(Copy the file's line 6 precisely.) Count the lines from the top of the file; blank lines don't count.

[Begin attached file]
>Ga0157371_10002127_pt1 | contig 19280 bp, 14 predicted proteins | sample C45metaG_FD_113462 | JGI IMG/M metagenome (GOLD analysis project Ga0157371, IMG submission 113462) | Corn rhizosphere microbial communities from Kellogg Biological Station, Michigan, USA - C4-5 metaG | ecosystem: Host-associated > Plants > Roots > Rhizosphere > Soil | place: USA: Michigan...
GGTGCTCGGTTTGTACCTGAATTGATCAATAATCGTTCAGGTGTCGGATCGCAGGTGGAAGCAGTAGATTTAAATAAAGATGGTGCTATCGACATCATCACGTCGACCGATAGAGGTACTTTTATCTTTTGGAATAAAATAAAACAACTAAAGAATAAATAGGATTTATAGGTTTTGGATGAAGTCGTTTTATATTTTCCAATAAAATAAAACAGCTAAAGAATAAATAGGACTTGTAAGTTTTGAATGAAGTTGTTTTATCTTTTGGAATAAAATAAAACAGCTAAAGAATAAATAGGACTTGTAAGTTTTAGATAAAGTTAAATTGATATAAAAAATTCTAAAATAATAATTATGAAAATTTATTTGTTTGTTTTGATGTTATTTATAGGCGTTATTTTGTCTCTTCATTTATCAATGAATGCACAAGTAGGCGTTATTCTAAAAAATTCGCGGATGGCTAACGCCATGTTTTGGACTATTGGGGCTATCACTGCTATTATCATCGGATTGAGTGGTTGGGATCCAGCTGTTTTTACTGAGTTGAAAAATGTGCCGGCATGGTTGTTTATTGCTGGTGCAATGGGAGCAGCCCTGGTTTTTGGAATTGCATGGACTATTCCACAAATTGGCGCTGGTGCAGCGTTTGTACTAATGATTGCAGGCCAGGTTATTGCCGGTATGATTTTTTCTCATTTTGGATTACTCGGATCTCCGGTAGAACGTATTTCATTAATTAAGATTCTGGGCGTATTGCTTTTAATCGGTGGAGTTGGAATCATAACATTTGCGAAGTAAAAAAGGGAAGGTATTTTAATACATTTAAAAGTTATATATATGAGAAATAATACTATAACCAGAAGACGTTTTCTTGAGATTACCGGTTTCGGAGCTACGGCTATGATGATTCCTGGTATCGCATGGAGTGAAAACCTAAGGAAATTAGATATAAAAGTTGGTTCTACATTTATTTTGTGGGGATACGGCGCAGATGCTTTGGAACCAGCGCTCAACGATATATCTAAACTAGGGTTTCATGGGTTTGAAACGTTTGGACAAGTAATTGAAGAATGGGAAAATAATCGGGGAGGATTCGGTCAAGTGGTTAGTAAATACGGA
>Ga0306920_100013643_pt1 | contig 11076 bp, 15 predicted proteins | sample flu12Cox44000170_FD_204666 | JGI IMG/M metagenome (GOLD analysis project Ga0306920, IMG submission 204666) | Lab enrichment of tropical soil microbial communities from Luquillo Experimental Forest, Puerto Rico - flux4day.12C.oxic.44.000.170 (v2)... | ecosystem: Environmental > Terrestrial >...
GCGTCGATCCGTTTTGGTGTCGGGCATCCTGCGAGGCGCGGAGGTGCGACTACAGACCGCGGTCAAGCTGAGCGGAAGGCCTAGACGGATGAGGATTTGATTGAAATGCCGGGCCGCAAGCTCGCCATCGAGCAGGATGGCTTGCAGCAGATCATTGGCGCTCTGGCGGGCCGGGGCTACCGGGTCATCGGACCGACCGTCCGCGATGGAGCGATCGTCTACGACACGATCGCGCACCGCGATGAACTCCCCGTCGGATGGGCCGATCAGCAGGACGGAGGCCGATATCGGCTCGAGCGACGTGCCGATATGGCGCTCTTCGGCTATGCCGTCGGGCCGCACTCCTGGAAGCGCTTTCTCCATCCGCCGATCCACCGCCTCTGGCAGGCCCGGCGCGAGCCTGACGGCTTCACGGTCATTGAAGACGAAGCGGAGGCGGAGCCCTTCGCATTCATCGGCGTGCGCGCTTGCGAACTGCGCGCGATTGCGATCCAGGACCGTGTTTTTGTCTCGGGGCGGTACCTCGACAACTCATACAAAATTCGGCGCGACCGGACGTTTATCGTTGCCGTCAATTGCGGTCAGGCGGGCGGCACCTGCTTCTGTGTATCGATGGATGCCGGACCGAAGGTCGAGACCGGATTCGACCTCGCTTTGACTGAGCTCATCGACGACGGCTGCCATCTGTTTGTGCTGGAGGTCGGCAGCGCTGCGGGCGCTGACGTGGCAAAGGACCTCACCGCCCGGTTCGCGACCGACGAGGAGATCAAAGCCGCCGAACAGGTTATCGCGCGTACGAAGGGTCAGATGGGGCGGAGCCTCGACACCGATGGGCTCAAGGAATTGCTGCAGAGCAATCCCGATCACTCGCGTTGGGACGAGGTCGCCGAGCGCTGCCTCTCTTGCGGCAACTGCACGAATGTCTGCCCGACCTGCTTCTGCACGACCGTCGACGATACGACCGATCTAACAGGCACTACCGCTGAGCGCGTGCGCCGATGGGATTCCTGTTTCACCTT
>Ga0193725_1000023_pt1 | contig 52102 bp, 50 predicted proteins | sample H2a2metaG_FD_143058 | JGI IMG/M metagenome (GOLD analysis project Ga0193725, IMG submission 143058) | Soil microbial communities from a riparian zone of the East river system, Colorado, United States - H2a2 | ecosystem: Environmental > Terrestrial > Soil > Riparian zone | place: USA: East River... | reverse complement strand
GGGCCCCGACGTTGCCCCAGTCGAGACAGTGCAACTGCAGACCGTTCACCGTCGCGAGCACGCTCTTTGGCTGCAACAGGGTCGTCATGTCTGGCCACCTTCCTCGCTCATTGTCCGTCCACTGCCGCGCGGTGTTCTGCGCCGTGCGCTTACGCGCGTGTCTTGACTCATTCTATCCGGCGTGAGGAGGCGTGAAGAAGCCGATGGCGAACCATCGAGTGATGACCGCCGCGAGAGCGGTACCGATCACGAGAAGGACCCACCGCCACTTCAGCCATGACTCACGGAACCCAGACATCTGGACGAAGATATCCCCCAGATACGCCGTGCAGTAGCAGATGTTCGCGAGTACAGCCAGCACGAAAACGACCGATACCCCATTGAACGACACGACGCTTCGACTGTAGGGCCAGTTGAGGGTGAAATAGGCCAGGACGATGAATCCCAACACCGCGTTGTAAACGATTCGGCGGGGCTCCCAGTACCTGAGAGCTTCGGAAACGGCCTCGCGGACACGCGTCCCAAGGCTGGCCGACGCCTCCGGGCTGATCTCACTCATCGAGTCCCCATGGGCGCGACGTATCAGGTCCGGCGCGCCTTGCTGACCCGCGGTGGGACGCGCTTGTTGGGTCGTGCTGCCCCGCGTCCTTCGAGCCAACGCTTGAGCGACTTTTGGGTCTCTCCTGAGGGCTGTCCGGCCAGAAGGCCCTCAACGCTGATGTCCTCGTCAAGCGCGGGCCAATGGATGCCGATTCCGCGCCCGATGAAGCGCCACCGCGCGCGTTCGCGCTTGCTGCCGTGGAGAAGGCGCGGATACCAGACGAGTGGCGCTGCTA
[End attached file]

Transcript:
GGGCCCCGACGTTGCCCCAGTCGAGACAGTGCAACTGCAGACCGTTCACCGTCGCGAGCACGCTCTTTGGCTGCAACAGGGTCGTCATGTCTGGCCACCTTCCTCGCTCATTGTCCGTCCACTGCCGCGCGGTGTTCTGCGCCGTGCGCTTACGCGCGTGTCTTGACTCATTCTATCCGGCGTGAGGAGGCGTGAAGAAGCCGATGGCGAACCATCGAGTGATGACCGCCGCGAGAGCGGTACCGATCACGAGAAGGACCCACCGCCACTTCAGCCATGACTCACGGAACCCAGACATCTGGACGAAGATATCCCCCAGATACGCCGTGCAGTAGCAGATGTTCGCGAGTACAGCCAGCACGAAAACGACCGATACCCCATTGAACGACACGACGCTTCGACTGTAGGGCCAGTTGAGGGTGAAATAGGCCAGGACGATGAATCCCAACACCGCGTTGTAAACGATTCGGCGGGGCTCCCAGTACCTGAGAGCTTCGGAAACGGCCTCGCGGACACGCGTCCCAAGGCTGGCCGACGCCTCCGGGCTGATCTCACTCATCGAGTCCCCATGGGCGCGACGTATCAGGTCCGGCGCGCCTTGCTGACCCGCGGTGGGACGCGCTTGTTGGGTCGTGCTGCCCCGCGTCCTTCGAGCCAACGCTTGAGCGACTTTTGGGTCTCTCCTGAGGGCTGTCCGGCCAGAAGGCCCTCAACGCTGATGTCCTCGTCAAGCGCGGGCCAATGGATGCCGATTCCGCGCCCGATGAAGCGCCACCGCGCGCGTTCGCGCTTGCTGCCGTGGAGAAGGCGCGGATACCAGACGAGTGGCGCTGCTA